This website is important because it talks about what humanities are which include literature, history, music and arts. It includes why teaching the humanities are significant in our schools and classrooms today. A researcher notes that “the primary task of those who teach the humanities is now to identify the common ground on which persons can gather in order to make responsible judgments about the quality of life in our world in light of the traditions of the past and the competing demands of the future.” This sums up the articles tone, however, it also includes reasons why students should be able to find relations between a text and a painting. This website is important to our group on Diverse Modes in the classroom because it validates English and different forms of English in the classroom.
Holbrook, Hilary T. "ERIC Digest." Humanities in English Classrooms. ERIC
Clearinghouse on Reading and Communication Skills Urbana IL. 26 Oct. 2008

Essay on Nonfiction Journalist Teaching Writing in A Classroom Setting

This website is important to my research on non-fiction for many different reasons. First of all, it presents non-fiction in one of its many different forms-a written/published article. Many individuals forget that articles found in the newspaper and/or magazines are non-fiction and this is one way to bring that realization to light. This article discusses how a particular journalist has incorporated non-fiction into a writing class. In the article, Mr. Vare discusses how non-fiction was barely discussed in class and how non-fiction writing wasn't even taught to him as a student in high school and college. This article also discusses successful ways to approach non-fiction in class. It discusses how non-fiction can teach readers to view this type of literature as a text which teaches us how to view mankind. It teaches us ways to learn from other experiences as well as how to become better readers in the process. This article is useful in the presentation of non-fiction by (as stated earlier) presenting non-fiction in one of its many different ways but it also helps us relate the process of teaching and writing non-fiction into the classroom setting. LF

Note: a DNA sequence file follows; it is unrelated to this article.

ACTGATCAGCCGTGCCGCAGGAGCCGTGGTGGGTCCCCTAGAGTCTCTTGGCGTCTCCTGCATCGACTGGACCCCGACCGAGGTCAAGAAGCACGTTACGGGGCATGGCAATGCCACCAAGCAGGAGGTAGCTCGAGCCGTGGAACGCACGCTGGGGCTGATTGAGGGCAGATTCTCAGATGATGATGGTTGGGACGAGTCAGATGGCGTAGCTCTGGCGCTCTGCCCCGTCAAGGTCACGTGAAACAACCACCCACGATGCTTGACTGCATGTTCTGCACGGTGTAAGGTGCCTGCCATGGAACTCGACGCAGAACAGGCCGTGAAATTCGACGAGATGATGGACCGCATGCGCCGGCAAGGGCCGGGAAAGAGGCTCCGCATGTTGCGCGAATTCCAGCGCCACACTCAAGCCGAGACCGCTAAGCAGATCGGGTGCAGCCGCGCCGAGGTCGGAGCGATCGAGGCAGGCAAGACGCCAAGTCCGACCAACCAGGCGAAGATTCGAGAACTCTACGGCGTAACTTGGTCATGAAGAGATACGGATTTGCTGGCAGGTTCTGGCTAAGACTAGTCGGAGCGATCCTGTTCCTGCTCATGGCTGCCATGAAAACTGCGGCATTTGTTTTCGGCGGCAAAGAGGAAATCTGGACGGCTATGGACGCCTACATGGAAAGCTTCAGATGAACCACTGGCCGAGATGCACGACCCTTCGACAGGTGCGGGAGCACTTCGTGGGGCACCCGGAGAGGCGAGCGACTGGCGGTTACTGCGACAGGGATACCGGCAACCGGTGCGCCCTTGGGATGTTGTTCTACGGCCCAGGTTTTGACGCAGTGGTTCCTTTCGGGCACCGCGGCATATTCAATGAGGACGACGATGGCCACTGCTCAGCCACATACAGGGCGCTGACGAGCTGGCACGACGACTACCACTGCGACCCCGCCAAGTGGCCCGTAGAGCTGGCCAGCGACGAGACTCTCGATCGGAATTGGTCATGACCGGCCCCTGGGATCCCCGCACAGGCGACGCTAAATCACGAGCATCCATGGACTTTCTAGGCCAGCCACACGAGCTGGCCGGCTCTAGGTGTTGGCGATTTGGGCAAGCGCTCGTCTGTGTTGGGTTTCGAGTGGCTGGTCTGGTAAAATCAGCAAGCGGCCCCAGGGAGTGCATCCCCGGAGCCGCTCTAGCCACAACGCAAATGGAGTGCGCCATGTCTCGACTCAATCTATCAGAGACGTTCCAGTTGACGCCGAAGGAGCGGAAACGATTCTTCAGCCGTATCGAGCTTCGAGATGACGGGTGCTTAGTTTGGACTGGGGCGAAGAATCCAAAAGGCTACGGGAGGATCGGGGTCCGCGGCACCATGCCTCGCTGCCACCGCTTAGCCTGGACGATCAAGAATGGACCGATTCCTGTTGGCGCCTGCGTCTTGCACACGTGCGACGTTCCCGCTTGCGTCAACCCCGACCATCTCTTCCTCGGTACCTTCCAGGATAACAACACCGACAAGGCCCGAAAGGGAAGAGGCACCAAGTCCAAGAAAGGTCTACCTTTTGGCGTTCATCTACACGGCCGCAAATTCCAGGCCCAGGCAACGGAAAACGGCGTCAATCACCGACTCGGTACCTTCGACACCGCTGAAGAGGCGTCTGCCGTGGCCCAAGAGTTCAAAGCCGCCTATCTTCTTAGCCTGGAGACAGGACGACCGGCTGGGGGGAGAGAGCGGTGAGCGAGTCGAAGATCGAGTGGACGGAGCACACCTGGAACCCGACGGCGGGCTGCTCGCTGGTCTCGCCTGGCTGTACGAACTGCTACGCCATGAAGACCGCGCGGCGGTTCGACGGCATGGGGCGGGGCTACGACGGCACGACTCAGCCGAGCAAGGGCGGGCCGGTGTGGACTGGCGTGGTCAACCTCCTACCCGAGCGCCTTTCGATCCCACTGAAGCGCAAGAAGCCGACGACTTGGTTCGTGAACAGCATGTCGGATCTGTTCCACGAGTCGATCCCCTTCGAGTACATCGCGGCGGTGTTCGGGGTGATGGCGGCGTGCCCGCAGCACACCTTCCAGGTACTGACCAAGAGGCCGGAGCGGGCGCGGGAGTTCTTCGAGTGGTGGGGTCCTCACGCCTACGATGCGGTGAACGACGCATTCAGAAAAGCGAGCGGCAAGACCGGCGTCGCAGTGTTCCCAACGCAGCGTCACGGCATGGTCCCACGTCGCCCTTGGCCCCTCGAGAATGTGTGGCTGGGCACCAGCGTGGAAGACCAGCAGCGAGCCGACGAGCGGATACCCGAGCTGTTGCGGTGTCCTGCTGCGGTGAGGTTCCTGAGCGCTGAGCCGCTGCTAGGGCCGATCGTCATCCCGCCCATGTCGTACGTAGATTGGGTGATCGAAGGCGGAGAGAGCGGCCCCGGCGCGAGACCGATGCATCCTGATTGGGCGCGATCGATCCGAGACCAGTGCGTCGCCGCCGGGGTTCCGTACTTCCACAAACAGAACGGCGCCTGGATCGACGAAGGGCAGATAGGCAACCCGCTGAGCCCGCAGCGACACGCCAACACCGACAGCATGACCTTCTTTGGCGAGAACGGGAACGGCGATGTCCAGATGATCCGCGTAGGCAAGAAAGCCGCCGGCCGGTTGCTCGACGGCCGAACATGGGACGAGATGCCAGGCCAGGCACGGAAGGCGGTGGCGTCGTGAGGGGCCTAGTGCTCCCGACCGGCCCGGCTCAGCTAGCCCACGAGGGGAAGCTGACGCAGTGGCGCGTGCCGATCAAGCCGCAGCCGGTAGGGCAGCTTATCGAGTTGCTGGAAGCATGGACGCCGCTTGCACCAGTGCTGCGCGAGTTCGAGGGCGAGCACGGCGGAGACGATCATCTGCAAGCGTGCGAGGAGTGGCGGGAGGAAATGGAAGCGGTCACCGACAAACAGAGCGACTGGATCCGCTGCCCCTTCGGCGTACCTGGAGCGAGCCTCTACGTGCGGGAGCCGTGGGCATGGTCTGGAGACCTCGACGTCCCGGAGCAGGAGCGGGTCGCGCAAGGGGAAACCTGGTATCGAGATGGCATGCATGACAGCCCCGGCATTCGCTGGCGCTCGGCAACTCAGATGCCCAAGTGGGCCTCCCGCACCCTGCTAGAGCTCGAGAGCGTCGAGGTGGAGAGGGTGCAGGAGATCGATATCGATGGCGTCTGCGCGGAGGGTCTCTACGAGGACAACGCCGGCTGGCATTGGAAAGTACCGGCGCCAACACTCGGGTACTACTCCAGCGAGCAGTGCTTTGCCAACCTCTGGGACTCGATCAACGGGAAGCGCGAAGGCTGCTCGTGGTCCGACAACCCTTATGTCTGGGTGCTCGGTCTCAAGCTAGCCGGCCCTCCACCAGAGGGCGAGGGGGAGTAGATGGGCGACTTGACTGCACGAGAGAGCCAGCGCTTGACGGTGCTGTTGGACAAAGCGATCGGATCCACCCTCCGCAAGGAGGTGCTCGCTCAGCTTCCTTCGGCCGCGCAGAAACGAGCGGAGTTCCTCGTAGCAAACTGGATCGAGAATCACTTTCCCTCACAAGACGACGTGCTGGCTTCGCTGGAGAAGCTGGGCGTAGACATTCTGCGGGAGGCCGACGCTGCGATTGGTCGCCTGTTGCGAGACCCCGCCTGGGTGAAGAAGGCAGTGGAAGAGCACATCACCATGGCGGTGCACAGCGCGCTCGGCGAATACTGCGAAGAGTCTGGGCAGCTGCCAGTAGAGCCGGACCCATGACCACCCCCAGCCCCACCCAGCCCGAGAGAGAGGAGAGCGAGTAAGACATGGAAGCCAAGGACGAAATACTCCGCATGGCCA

Cromidas, Rachel. "Creative nonfiction journalist to teach writing course." 26 Feb. 2008. Chicago Maroon. 6 Oct. 2008 <>.

Strategies For Teaching Non Fiction

This website is important in our presentation of non-fiction because it discusses the importance that non-fiction plays in our every day lives. It discusses how everyone is subjected to non-fiction every day of their lives and therefore should be implemented and focused on within the classroom. Due to the fact that non-fiction is prevalent in our every day lives, we, as teachers, need to find ways to incorporate this often difficult topic in our classrooms. Along with short discussion of the importance of non-fiction in the classroom, the website also has a blog section where other teachers can give their own feedback and personal opinions on the article. Also, along with these two things, there are links to teaching non-fiction in the classroom. Some of these lesson plans are really well thought out. There was one specifically used in a k-2 classroom, but I could see it being incorporated into a middle school and possibly high school classroom if tweaked just right. Overall, this article gives us more information on the different modes in which non-fiction can be taught. LF